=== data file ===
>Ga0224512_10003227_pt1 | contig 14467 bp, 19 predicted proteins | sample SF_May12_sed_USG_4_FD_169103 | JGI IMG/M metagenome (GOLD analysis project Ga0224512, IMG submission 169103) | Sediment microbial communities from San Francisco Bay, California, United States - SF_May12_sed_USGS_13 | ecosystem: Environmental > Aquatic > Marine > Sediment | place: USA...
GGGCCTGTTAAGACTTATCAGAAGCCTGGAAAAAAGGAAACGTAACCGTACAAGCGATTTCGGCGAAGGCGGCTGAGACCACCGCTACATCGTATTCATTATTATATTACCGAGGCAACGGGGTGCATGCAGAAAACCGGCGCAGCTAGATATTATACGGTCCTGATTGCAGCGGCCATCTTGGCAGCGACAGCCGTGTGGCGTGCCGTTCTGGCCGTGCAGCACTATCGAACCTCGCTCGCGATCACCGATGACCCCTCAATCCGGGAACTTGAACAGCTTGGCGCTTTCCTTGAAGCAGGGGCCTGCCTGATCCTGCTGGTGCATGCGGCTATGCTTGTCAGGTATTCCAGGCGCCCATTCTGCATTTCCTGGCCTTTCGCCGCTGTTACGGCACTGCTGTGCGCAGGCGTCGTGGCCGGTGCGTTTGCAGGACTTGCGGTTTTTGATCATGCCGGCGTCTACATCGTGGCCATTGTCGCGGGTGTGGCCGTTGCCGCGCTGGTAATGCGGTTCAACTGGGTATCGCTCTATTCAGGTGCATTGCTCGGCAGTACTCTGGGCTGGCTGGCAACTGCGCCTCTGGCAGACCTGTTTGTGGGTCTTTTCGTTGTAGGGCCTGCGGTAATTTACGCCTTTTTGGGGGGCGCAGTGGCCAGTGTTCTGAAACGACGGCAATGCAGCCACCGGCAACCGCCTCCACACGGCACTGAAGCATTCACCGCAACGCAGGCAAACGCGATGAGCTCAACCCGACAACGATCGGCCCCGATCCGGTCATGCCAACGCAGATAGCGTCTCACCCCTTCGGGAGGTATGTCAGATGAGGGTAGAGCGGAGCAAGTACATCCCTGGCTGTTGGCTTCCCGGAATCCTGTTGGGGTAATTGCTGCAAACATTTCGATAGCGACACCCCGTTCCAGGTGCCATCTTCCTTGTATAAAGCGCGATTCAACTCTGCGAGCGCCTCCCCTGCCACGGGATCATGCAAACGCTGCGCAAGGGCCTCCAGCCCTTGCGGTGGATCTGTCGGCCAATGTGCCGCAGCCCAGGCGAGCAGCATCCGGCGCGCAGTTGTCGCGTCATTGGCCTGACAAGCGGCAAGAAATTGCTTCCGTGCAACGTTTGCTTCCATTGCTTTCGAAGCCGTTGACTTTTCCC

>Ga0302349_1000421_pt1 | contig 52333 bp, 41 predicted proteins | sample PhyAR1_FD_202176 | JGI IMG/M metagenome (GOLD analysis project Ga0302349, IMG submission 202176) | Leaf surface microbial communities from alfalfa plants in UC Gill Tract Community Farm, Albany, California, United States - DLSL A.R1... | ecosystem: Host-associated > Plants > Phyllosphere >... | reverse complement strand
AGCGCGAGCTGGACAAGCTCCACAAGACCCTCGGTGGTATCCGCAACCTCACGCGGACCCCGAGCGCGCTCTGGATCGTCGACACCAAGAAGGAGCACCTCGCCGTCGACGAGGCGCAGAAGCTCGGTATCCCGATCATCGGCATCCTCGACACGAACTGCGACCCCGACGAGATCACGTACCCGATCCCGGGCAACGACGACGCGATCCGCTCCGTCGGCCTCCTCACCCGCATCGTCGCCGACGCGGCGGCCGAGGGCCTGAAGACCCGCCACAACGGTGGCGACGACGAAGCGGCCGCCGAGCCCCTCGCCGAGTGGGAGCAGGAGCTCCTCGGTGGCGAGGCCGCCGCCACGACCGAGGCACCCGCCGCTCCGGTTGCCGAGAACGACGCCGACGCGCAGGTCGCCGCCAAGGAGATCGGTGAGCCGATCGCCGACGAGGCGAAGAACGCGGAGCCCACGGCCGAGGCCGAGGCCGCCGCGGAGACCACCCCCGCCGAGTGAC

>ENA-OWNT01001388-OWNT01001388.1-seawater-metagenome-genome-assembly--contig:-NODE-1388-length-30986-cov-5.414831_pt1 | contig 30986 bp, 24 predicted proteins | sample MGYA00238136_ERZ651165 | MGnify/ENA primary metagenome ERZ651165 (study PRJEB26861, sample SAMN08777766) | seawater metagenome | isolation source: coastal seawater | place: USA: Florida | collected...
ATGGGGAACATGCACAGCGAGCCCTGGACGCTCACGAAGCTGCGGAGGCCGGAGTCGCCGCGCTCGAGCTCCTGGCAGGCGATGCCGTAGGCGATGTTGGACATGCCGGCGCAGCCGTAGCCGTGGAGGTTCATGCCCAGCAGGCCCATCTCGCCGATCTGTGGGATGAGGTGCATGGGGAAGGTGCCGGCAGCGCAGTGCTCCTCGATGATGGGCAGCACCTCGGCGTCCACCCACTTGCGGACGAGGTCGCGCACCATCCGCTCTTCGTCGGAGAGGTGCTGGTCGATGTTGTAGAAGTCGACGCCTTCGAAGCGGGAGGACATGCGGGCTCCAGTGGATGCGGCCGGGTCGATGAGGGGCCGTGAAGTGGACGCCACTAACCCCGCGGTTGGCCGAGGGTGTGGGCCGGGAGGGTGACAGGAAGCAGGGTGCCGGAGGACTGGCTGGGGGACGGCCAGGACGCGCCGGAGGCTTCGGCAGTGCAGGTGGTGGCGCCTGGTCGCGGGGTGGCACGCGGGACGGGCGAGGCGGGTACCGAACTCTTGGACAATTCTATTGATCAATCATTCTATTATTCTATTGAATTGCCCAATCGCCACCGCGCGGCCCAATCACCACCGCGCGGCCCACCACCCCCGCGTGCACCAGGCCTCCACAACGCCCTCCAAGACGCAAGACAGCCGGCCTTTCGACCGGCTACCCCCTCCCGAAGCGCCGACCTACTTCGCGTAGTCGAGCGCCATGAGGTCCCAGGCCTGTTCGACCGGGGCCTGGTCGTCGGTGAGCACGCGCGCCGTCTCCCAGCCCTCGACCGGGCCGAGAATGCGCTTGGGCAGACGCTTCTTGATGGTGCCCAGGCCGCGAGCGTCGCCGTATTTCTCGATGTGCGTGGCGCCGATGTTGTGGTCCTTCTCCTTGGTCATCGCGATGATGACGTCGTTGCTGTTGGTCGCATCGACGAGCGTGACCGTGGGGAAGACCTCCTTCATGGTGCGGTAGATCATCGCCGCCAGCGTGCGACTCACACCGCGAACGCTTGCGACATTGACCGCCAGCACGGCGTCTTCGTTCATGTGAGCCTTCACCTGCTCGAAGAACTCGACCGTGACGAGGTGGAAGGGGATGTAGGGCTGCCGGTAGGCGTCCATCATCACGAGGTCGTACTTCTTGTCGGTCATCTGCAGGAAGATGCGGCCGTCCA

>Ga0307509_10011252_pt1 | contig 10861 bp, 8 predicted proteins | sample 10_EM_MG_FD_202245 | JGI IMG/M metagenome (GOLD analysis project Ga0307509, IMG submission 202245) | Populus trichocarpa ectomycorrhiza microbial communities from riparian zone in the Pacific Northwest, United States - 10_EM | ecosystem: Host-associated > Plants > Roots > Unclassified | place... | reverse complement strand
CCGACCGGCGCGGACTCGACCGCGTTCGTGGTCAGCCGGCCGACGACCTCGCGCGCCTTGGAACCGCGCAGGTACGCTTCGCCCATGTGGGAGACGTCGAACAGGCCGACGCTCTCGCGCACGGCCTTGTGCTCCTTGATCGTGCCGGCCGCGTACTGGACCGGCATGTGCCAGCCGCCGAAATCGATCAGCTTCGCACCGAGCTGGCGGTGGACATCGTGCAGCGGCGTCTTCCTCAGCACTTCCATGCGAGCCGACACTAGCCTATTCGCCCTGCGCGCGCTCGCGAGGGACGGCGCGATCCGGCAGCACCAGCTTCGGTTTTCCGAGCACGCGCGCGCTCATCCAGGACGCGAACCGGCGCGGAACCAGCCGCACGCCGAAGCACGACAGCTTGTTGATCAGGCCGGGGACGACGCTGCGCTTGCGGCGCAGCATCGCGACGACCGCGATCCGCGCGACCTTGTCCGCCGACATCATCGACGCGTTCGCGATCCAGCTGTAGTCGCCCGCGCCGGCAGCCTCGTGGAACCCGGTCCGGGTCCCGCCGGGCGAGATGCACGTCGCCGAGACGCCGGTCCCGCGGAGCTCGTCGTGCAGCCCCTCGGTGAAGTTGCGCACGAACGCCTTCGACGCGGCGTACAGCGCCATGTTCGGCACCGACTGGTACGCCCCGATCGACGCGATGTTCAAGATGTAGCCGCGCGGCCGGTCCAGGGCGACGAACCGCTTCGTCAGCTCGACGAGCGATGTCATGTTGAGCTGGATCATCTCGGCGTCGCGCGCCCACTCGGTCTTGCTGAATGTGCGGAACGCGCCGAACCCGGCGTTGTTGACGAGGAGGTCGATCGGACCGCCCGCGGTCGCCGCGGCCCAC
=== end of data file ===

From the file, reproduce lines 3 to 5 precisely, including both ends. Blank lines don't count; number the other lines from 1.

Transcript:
>Ga0302349_1000421_pt1 | contig 52333 bp, 41 predicted proteins | sample PhyAR1_FD_202176 | JGI IMG/M metagenome (GOLD analysis project Ga0302349, IMG submission 202176) | Leaf surface microbial communities from alfalfa plants in UC Gill Tract Community Farm, Albany, California, United States - DLSL A.R1... | ecosystem: Host-associated > Plants > Phyllosphere >... | reverse complement strand
AGCGCGAGCTGGACAAGCTCCACAAGACCCTCGGTGGTATCCGCAACCTCACGCGGACCCCGAGCGCGCTCTGGATCGTCGACACCAAGAAGGAGCACCTCGCCGTCGACGAGGCGCAGAAGCTCGGTATCCCGATCATCGGCATCCTCGACACGAACTGCGACCCCGACGAGATCACGTACCCGATCCCGGGCAACGACGACGCGATCCGCTCCGTCGGCCTCCTCACCCGCATCGTCGCCGACGCGGCGGCCGAGGGCCTGAAGACCCGCCACAACGGTGGCGACGACGAAGCGGCCGCCGAGCCCCTCGCCGAGTGGGAGCAGGAGCTCCTCGGTGGCGAGGCCGCCGCCACGACCGAGGCACCCGCCGCTCCGGTTGCCGAGAACGACGCCGACGCGCAGGTCGCCGCCAAGGAGATCGGTGAGCCGATCGCCGACGAGGCGAAGAACGCGGAGCCCACGGCCGAGGCCGAGGCCGCCGCGGAGACCACCCCCGCCGAGTGAC

>ENA-OWNT01001388-OWNT01001388.1-seawater-metagenome-genome-assembly--contig:-NODE-1388-length-30986-cov-5.414831_pt1 | contig 30986 bp, 24 predicted proteins | sample MGYA00238136_ERZ651165 | MGnify/ENA primary metagenome ERZ651165 (study PRJEB26861, sample SAMN08777766) | seawater metagenome | isolation source: coastal seawater | place: USA: Florida | collected...